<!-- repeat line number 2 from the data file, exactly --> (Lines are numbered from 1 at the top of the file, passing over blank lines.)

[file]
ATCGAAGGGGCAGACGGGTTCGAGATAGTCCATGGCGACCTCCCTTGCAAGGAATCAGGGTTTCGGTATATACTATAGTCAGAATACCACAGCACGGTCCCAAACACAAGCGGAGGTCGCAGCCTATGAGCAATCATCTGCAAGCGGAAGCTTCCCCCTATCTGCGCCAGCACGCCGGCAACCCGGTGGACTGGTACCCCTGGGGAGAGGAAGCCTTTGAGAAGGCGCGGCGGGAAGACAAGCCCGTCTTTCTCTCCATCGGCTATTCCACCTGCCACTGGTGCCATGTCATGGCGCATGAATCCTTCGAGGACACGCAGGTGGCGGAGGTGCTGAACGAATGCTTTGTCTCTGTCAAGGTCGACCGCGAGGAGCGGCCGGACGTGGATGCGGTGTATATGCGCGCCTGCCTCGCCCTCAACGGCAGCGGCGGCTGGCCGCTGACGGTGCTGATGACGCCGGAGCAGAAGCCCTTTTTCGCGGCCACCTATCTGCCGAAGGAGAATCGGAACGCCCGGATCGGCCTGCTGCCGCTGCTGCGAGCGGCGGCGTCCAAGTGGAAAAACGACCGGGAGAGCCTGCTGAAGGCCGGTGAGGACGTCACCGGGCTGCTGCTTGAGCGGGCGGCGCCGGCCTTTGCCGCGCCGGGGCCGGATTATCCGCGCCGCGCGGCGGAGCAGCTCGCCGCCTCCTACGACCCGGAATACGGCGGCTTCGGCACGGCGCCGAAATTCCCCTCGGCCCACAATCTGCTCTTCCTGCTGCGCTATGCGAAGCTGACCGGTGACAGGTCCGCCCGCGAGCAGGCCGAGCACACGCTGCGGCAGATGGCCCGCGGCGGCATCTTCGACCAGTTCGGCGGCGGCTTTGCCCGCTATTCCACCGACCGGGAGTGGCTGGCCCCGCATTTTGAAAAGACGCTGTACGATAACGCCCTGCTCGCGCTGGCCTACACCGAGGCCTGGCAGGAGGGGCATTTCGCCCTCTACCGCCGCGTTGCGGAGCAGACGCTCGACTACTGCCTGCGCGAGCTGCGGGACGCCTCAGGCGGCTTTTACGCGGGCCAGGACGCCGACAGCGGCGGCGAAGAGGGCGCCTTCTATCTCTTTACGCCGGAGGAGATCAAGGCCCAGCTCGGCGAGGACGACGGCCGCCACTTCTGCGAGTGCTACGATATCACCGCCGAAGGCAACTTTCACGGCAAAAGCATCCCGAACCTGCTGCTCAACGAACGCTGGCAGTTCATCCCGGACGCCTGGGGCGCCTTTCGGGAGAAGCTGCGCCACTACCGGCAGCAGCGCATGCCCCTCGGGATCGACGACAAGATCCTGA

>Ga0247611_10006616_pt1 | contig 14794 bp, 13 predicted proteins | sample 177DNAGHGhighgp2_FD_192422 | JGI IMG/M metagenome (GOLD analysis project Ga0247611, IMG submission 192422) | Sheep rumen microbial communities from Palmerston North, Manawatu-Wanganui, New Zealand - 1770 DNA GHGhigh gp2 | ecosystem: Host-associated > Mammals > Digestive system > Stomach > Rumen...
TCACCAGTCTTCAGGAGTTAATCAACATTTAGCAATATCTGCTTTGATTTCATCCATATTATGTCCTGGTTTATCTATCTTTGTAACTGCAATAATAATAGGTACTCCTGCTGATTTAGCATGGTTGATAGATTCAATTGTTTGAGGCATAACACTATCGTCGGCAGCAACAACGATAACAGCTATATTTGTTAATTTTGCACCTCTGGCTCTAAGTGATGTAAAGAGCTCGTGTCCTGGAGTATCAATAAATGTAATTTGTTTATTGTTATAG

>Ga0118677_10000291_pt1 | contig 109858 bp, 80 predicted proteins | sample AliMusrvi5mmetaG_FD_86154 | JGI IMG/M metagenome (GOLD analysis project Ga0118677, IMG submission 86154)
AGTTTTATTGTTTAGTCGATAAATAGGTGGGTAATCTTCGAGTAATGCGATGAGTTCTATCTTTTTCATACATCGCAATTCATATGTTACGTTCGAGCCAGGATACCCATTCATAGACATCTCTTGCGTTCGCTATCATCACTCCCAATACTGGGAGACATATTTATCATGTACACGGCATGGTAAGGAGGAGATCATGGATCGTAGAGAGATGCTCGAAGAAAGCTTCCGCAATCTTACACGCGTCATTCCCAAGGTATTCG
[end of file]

>Ga0247611_10006616_pt1 | contig 14794 bp, 13 predicted proteins | sample 177DNAGHGhighgp2_FD_192422 | JGI IMG/M metagenome (GOLD analysis project Ga0247611, IMG submission 192422) | Sheep rumen microbial communities from Palmerston North, Manawatu-Wanganui, New Zealand - 1770 DNA GHGhigh gp2 | ecosystem: Host-associated > Mammals > Digestive system > Stomach > Rumen...